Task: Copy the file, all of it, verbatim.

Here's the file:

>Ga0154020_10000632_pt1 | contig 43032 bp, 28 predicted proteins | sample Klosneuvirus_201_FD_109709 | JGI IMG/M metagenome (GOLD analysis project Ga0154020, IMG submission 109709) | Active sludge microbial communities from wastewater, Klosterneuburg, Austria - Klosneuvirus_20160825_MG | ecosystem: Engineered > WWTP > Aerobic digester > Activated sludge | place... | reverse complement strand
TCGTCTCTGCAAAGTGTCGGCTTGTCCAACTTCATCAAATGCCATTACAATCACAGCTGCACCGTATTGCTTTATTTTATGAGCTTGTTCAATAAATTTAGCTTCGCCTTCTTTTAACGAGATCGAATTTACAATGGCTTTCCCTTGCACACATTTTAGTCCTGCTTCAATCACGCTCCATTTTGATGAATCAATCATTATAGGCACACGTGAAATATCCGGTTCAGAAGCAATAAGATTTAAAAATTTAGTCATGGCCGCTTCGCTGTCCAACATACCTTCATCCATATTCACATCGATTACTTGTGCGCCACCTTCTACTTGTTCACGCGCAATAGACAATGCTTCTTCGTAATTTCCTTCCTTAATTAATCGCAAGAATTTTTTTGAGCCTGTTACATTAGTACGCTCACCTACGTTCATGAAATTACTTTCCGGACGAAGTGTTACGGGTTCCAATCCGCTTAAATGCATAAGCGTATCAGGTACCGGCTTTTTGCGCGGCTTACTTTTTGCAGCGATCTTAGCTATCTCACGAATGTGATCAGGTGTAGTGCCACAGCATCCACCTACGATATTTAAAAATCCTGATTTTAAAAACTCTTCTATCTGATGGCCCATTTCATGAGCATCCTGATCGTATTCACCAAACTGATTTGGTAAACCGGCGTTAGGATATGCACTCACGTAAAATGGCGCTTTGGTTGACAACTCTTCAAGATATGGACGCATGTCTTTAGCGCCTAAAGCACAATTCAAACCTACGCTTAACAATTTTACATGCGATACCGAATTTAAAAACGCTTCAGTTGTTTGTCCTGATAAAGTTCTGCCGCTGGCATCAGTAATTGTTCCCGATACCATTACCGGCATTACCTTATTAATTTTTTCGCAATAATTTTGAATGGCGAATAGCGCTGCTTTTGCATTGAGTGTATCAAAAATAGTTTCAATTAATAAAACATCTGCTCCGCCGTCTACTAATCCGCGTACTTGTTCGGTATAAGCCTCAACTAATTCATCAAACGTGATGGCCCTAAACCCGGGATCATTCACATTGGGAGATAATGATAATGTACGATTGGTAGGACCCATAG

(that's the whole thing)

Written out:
>Ga0154020_10000632_pt1 | contig 43032 bp, 28 predicted proteins | sample Klosneuvirus_201_FD_109709 | JGI IMG/M metagenome (GOLD analysis project Ga0154020, IMG submission 109709) | Active sludge microbial communities from wastewater, Klosterneuburg, Austria - Klosneuvirus_20160825_MG | ecosystem: Engineered > WWTP > Aerobic digester > Activated sludge | place... | reverse complement strand
TCGTCTCTGCAAAGTGTCGGCTTGTCCAACTTCATCAAATGCCATTACAATCACAGCTGCACCGTATTGCTTTATTTTATGAGCTTGTTCAATAAATTTAGCTTCGCCTTCTTTTAACGAGATCGAATTTACAATGGCTTTCCCTTGCACACATTTTAGTCCTGCTTCAATCACGCTCCATTTTGATGAATCAATCATTATAGGCACACGTGAAATATCCGGTTCAGAAGCAATAAGATTTAAAAATTTAGTCATGGCCGCTTCGCTGTCCAACATACCTTCATCCATATTCACATCGATTACTTGTGCGCCACCTTCTACTTGTTCACGCGCAATAGACAATGCTTCTTCGTAATTTCCTTCCTTAATTAATCGCAAGAATTTTTTTGAGCCTGTTACATTAGTACGCTCACCTACGTTCATGAAATTACTTTCCGGACGAAGTGTTACGGGTTCCAATCCGCTTAAATGCATAAGCGTATCAGGTACCGGCTTTTTGCGCGGCTTACTTTTTGCAGCGATCTTAGCTATCTCACGAATGTGATCAGGTGTAGTGCCACAGCATCCACCTACGATATTTAAAAATCCTGATTTTAAAAACTCTTCTATCTGATGGCCCATTTCATGAGCATCCTGATCGTATTCACCAAACTGATTTGGTAAACCGGCGTTAGGATATGCACTCACGTAAAATGGCGCTTTGGTTGACAACTCTTCAAGATATGGACGCATGTCTTTAGCGCCTAAAGCACAATTCAAACCTACGCTTAACAATTTTACATGCGATACCGAATTTAAAAACGCTTCAGTTGTTTGTCCTGATAAAGTTCTGCCGCTGGCATCAGTAATTGTTCCCGATACCATTACCGGCATTACCTTATTAATTTTTTCGCAATAATTTTGAATGGCGAATAGCGCTGCTTTTGCATTGAGTGTATCAAAAATAGTTTCAATTAATAAAACATCTGCTCCGCCGTCTACTAATCCGCGTACTTGTTCGGTATAAGCCTCAACTAATTCATCAAACGTGATGGCCCTAAACCCGGGATCATTCACATTGGGAGATAATGATAATGTACGATTGGTAGGACCCATAG